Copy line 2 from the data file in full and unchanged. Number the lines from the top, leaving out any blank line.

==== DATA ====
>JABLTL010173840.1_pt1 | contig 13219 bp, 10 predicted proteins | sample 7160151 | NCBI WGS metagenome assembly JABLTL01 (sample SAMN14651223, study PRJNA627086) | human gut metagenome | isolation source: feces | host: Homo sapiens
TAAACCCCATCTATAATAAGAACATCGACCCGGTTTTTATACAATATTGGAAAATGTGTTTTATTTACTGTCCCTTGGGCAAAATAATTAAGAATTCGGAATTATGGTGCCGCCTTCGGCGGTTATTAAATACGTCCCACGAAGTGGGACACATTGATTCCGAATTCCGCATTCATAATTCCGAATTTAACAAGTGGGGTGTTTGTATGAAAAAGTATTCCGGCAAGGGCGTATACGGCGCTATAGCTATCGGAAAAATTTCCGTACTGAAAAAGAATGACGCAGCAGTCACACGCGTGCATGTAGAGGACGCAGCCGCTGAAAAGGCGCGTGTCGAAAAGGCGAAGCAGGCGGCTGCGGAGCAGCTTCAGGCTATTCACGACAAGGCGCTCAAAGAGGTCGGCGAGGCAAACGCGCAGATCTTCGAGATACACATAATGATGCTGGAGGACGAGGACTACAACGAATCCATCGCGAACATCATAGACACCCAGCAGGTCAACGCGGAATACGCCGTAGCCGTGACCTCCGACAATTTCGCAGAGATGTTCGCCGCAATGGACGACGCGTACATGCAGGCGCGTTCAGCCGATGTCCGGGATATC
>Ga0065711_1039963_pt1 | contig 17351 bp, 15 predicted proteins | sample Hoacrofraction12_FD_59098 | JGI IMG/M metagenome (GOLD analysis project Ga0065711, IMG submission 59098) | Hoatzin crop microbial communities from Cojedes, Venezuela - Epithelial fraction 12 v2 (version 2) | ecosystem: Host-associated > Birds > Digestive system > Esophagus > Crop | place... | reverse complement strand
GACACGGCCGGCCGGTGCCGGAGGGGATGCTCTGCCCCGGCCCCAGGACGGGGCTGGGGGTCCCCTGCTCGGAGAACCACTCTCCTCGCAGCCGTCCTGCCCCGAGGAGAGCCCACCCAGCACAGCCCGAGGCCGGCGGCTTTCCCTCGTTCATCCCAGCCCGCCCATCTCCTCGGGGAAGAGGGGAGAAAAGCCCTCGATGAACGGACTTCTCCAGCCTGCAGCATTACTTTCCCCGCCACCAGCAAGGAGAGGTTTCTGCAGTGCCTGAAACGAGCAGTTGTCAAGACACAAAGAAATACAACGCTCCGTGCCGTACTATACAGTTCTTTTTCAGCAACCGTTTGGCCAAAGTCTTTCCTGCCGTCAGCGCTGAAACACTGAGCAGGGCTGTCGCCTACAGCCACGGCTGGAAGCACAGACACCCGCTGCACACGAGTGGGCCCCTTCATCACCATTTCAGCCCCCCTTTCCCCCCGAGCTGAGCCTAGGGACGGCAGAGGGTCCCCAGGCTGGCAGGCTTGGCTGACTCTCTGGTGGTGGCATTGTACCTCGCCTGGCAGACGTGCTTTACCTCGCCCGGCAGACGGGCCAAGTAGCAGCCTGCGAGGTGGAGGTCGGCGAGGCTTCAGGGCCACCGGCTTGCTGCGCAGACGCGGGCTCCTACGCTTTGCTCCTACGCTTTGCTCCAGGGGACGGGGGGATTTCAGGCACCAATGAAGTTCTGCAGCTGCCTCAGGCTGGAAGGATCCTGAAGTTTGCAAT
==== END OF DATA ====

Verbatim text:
TAAACCCCATCTATAATAAGAACATCGACCCGGTTTTTATACAATATTGGAAAATGTGTTTTATTTACTGTCCCTTGGGCAAAATAATTAAGAATTCGGAATTATGGTGCCGCCTTCGGCGGTTATTAAATACGTCCCACGAAGTGGGACACATTGATTCCGAATTCCGCATTCATAATTCCGAATTTAACAAGTGGGGTGTTTGTATGAAAAAGTATTCCGGCAAGGGCGTATACGGCGCTATAGCTATCGGAAAAATTTCCGTACTGAAAAAGAATGACGCAGCAGTCACACGCGTGCATGTAGAGGACGCAGCCGCTGAAAAGGCGCGTGTCGAAAAGGCGAAGCAGGCGGCTGCGGAGCAGCTTCAGGCTATTCACGACAAGGCGCTCAAAGAGGTCGGCGAGGCAAACGCGCAGATCTTCGAGATACACATAATGATGCTGGAGGACGAGGACTACAACGAATCCATCGCGAACATCATAGACACCCAGCAGGTCAACGCGGAATACGCCGTAGCCGTGACCTCCGACAATTTCGCAGAGATGTTCGCCGCAATGGACGACGCGTACATGCAGGCGCGTTCAGCCGATGTCCGGGATATC